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Boris ‘Bertie Booster’ Johnson serves up climate baloney for breakfast

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Boris ‘Bertie Booster’ Johnson serves up climate baloney for breakfast

Sit back and enjoy the ride. Here was Boris Johnson in his comfort zone. A conference room at the Science Museum where he could indulge his fantasy as the Bertie Booster of British politics by giving his standard upbeat, cut out and keep after dinner speech – never mind that it was actually shortly after breakfast – to an invited audience of some of the world’s richest men and women at a Global Investment Summit.

This was Boris at his most optimistic. No need to mention the inconvenient truths of food and lorry driver shortages. Covid infection rates increasing at an alarming rate could also be safely ignored. Those were all just present day irritants. The story he wanted to tell was of a future in which Britain would lead the world to the promised land of net zero by 2050. A speech that was light on detail but peppered with recycled gags. Not that Boris got many laughs. Perhaps billionaires don’t have the same sense of humour as the rest of us. Or maybe they’d heard them all before at Davos.

Dominic Cummings has described the prime minister as an out of control shopping trolley veering from side to side down the aisles, and Johnson’s 15-minute cameo had all the hallmarks of someone playing Supermarket Sweep. Boris began by reminding everyone of the inventions that failed before attributing the success of the Covid vaccine to free market capitalism. Some might remember government funding and the NHS also playing a part. He then skipped to a passage where Brexit was creating new opportunities for investment – that will have come as a surprise to many of the business leaders who have relocated outside the UK – and invited everyone to join Britain in the green revolution.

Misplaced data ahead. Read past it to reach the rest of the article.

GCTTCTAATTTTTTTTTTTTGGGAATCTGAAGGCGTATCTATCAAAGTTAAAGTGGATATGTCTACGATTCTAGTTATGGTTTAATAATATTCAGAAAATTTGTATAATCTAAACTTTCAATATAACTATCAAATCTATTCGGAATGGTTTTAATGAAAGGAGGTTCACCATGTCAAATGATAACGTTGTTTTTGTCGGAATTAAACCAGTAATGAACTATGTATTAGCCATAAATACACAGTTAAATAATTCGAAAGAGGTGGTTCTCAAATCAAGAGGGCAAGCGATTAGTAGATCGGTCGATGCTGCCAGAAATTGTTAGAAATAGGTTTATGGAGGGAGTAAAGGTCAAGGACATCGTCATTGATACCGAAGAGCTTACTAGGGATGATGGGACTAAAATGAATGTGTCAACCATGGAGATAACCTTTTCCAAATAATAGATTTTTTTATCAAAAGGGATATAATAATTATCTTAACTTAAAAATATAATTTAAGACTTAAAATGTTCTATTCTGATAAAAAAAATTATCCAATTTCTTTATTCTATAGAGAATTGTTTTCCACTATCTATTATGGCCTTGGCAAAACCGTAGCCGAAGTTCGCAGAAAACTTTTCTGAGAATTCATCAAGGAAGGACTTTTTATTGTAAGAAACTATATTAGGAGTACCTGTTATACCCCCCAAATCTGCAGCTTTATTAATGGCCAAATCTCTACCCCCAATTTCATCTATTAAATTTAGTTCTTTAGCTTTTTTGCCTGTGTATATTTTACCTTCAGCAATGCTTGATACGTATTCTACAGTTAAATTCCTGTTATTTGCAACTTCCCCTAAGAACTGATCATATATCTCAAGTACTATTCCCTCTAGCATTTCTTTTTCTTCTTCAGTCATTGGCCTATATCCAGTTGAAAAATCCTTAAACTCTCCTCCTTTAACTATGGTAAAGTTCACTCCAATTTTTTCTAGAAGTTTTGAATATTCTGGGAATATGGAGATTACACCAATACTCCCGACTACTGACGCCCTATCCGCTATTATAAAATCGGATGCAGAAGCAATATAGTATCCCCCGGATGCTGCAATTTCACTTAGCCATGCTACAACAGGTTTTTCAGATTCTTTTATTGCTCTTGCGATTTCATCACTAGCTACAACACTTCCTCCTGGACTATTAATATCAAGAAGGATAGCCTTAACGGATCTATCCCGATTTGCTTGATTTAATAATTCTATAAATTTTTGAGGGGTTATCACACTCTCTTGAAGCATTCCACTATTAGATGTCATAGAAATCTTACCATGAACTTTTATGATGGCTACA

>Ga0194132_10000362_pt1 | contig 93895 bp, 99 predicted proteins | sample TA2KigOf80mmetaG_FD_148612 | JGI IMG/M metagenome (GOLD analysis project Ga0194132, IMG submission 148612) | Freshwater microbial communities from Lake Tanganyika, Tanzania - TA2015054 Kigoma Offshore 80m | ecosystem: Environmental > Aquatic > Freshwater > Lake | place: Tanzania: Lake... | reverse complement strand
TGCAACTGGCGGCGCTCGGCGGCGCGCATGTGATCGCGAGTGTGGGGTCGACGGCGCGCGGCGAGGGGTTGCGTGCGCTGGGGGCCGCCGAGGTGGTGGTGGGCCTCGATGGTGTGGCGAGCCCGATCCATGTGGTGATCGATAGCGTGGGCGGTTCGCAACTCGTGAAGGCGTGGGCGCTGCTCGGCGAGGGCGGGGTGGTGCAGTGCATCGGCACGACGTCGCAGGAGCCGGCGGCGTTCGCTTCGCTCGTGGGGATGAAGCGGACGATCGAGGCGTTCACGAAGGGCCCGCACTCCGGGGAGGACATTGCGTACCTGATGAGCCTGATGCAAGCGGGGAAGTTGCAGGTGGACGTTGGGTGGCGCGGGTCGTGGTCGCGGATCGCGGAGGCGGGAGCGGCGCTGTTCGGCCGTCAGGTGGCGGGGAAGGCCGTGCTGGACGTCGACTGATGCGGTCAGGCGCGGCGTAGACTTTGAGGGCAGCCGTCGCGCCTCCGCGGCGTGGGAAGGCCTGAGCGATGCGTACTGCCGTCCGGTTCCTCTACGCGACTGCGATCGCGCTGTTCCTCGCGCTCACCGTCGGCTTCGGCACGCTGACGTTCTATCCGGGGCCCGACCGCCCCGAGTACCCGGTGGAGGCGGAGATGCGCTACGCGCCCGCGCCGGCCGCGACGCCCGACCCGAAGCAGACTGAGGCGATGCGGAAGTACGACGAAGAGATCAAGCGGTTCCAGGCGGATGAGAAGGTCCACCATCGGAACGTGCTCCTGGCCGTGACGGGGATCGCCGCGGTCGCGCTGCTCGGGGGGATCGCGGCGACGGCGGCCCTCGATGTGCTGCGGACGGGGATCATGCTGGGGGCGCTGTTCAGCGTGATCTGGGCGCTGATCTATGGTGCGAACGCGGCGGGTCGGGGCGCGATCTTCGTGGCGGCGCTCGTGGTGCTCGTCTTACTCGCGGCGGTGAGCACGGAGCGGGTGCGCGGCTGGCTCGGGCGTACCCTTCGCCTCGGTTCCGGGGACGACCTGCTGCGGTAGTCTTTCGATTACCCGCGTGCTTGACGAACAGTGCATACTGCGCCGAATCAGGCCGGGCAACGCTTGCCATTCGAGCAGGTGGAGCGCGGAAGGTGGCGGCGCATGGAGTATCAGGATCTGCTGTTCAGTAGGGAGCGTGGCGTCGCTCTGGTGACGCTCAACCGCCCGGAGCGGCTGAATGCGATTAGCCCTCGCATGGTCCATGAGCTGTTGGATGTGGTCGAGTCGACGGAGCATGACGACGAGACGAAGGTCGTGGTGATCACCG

“Green is Good,” he said, channelling his inner Wall Street, as he urged the Gordon Gekkos in the room to take advantage of the opportunities within the UK created by the need for a technological revolution. We were the country of Peppa Pig who taught Americans the right way to say tomato, petrol and mother. We were the country of Adele, Coldplay and Ed Sheeran. And the audience was just gullible hucksters out of Trading Places who could be conned into buying into Britain. Thank you and good night. Or rather, good morning.

Just as the audience was trying to work out whether it had been charmed or insulted, Boris returned on stage with Bill Gates to be interviewed by Allegra Stratton. This was a collector’s item as it was just about the first sighting of Stratton since she had been appointed to be the prime minister’s spokeswoman on the proviso that she never actually said anything or was ever seen in public. Stratton has now been reassigned as Cop26 spokesperson but she was first introduced as “a journalist” and she immediately went for the killer question.

“I believe you have an announcement to make,” she said. “I do,” Johnson replied enthusiastically. He had signed a deal with Breakthrough Energy, a Bill Gates company, worth £400m – half each from the UK government and the Microsoft founder – to develop solutions to the really tricky problems of global heating, such as green aviation fuel and green cement, that everyone else was shying away from as they were unlikely to turn a profit any time soon.

Gates interrupted. Actually the deal was worth twice what Boris had said. Johnson looked flustered. If he had signed up to double the amount he could be in deep shit with Rishi. Most would have put money on it being Boris who had got the figures wrong, but his spokesman later assured everyone that £200m was the government limit. It turns out that even a stopped clock can be right twice a day. In any case it was all loose change to Gates. He’d probably spent more on his daughter’s wedding than on the new green deal with the UK.

Stratton tried to steer the conversation back on track by saying that the prime minister had always cared passionately about the climate crisis. When he had made comments, such as windfarms not being able to blow the skin off a rice pudding, he had just been having a laugh. Deep down he had always been a believer. Except the only thing he really believed in was his own narcissism. His own exceptionalism. The normal rules of public engagement did not apply to him.

The longer the chat went on, the more Boris started to wing it. As if he was a public entertainer who was obliged to make up for the fact that Gates was a personality free zone who could be relied on to put any audience to sleep. So Johnson then said that Cop26 was going to be a huge success because everyone would be there – except possibly the leaders of China and Russia, two of the world’s largest polluters, without whose cooperation global action on the climate crisis is just pissing in the wind.